Apple’s 2018 iPad Pro is a complex device. The A12X Bionic chip with built-in Neural Engine that is used in the iPad Pro is arguably one of the most powerful chips in any Apple device, and it is capable of running video and photo editing and graphics apps at speeds that are incredibly fast. It also features an external charging and data port that’s more similar to the Mac than any other iOS device — a single USB-C port. OWC’s USB-C Travel Dock (starting at $37) is a useful accessory for anyone using the iPad Pro as a laptop replacement. Today we’ll take a look at the Travel Dock and some example use cases iPad Pro owners will find for it.
What Does The USB-C Travel Dock Feature?
The dock is a sleek rectangular box 3-1/8 inches (7.94cm) on a side and 5/8” (1.59cm) thick, with a 9-inch (22.9cm) USB-C cable extending from one end. It comes in four different finishes: Space Gray, Gold, Silver and Rose Gold. A tiny blue LED indicates a connection with the iPad Pro when the Travel Dock is plugged in.
Built into the Travel Dock are:
- Two USB 3.1 Generation 1 (Standard A) ports
- One USB-C Port (for pass-through charging)
- A UHS-II SD Card Reader
- An HDMI 2.0 port supporting 4K display resolution
Use Case: Loading Data From an SD or micro-SD Card
I often need to transfer photos and video files from SD and micro-SD cards to the iPad Pro. This is done for several reasons: first, there are apps that I use to catalog, touch up, and otherwise edit those files. Second, it’s very useful to transfer the files into the iPad Pro for backup on the device, which can then perform an automatic cloud backup.
No iPad has ever featured an SD slot, so transferring data from the cards to the iPad Pro requires an external reader like the one built into the OWC USB-C Travel Dock.
With SD cards like those found in most DSLRs, transferring the data is as easy as plugging the USB-C Travel Dock into the iPad Pro’s USB-C port, then inserting the SD card into the slot. Drones, action cameras, and VR cameras often use micro-SD cards, which require a micro-SD adapter card. Fortunately, these adapters are usually provided with the purchase of a micro-SD card.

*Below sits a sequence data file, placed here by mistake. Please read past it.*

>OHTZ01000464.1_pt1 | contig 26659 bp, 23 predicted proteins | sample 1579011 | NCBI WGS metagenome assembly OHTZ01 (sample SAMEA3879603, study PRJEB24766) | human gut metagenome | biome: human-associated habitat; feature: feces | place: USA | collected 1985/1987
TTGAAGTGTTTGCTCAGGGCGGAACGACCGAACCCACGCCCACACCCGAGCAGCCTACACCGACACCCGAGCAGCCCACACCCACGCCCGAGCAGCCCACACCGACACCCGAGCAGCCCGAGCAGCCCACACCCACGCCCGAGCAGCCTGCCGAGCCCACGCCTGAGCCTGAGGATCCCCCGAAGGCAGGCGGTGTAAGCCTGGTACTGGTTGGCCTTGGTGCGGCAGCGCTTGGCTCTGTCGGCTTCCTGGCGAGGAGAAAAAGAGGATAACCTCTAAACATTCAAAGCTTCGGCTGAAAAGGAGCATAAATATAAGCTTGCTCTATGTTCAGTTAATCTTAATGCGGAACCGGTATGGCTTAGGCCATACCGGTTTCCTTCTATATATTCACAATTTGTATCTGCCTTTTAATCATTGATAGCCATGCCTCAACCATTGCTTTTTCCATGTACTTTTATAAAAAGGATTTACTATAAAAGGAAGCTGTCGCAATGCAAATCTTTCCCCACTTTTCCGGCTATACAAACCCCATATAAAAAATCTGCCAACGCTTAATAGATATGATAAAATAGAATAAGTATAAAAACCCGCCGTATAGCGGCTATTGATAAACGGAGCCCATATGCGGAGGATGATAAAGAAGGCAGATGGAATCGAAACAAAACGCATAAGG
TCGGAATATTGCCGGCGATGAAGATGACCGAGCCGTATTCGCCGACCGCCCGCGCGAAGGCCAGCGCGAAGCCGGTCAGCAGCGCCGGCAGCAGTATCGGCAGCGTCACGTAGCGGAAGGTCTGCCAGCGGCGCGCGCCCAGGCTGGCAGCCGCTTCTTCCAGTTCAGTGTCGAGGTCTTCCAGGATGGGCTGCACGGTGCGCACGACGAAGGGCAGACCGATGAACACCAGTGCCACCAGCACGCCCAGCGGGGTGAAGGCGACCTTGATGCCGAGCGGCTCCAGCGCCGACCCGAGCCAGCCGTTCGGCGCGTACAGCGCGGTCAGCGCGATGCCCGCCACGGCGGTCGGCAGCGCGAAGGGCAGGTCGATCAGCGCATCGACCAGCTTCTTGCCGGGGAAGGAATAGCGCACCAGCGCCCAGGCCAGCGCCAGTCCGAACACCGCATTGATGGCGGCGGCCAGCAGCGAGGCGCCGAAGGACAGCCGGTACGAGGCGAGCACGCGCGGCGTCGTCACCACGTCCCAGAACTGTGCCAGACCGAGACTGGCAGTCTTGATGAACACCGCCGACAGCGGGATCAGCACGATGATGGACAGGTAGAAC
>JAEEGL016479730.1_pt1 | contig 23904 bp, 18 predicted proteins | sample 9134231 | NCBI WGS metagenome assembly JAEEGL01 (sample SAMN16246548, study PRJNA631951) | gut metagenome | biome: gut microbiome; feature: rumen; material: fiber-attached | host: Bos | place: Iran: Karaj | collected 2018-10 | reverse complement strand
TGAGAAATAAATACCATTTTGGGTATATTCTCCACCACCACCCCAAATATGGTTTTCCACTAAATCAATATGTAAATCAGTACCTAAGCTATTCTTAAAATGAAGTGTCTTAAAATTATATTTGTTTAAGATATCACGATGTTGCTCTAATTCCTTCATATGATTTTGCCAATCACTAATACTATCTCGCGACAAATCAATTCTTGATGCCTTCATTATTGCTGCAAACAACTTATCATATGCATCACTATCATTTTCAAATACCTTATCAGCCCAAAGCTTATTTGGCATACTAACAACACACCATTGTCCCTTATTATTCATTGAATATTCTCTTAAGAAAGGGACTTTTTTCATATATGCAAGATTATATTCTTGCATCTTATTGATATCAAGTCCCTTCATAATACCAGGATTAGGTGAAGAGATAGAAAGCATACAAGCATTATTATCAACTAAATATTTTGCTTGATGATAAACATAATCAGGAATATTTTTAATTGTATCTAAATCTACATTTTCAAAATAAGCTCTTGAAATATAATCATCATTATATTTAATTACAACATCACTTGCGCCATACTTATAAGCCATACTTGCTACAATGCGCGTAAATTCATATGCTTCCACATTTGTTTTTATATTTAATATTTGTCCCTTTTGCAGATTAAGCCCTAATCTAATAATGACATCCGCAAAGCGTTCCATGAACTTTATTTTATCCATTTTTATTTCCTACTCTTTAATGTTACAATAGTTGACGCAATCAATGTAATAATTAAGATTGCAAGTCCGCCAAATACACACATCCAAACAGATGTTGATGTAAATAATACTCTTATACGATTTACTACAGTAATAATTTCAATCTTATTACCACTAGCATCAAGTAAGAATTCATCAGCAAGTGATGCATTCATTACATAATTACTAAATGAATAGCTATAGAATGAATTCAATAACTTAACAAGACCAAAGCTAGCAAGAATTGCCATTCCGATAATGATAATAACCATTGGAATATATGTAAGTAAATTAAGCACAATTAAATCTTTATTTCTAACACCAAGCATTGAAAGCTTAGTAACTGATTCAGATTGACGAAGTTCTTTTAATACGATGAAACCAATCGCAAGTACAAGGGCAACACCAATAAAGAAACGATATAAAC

Once the card is inserted into the Travel Dock, it launches the Photos app on the iPad Pro to import photos and videos. What if you have audio files stored on an SD or micro-SD card, like those used in digital audio recorders? At this time, iOS does not support importing those files from an external source. In my opinion, this is something that Apple needs to improve if the iPad Pro is to become a serious work device, and hopefully we’ll see support in iOS 13.
Interestingly enough, the USB 3.1 ports on the Travel Dock work well with USB card readers, so plugging a USB card reader of some sort (say, for a CompactFlash card) into the Travel Dock acts just like plugging a card directly into the card slot. This provides backward compatibility for cameras that use the larger CompactFlash memory cards.
Use Case: Attaching an External Microphone or Headset
I like to use the iPad Pro with the Ferrite Recording Studio app to record podcasts because it is a truly professional iOS voice recording app. I also like to use an external microphone when recording, as the sound quality and ability to adjust gain is much better than the internal iPad Pro microphones can provide.
I was happy to see that Ferrite recognized an external microphone plugged into one of the Travel Dock USB 3.1 ports as an “External Headset”. For gaming where you might need to use a USB headset to communicate with other players, the Travel Dock might work — it all depends on how the app supports external microphones.
Use Case: Connecting to a Projector or HDTV via HDMI
Do you want to connect your iPad Pro to a projector or HDTV, but there’s no Apple TV to beam the video to? That’s not a problem if you have an OWC USB-C Travel Dock!
I’ve used the Travel Dock in both situations. I teach classes at a local community college and use the Travel Dock as the interface between the iPad Pro and the ceiling mounted projector in the classroom. I’ve also had occasion to need to connect directly to an HDMI cable that is connected to an HDTV, and simply plugging the HDMI cable into the Travel Dock makes it easy to mirror your iPad Pro screen to the HDTV.
Of course, teaching a class that’s several hours long can put a big drain on the iPad Pro battery, so that’s where I like the pass-through USB-C charging port on the Travel Dock. I just plug the HDMI cable and the USB-C power cable from the iPad Pro’s AC adapter into the Travel Dock, and it keeps my iPad topped off while in use.
Hopefully a future iOS update will bring even more capabilities to the Travel Dock. I’ve personally found the OWC USB-C Travel Dock to be a very useful piece of gear to have with me wherever I work or play with the iPad Pro.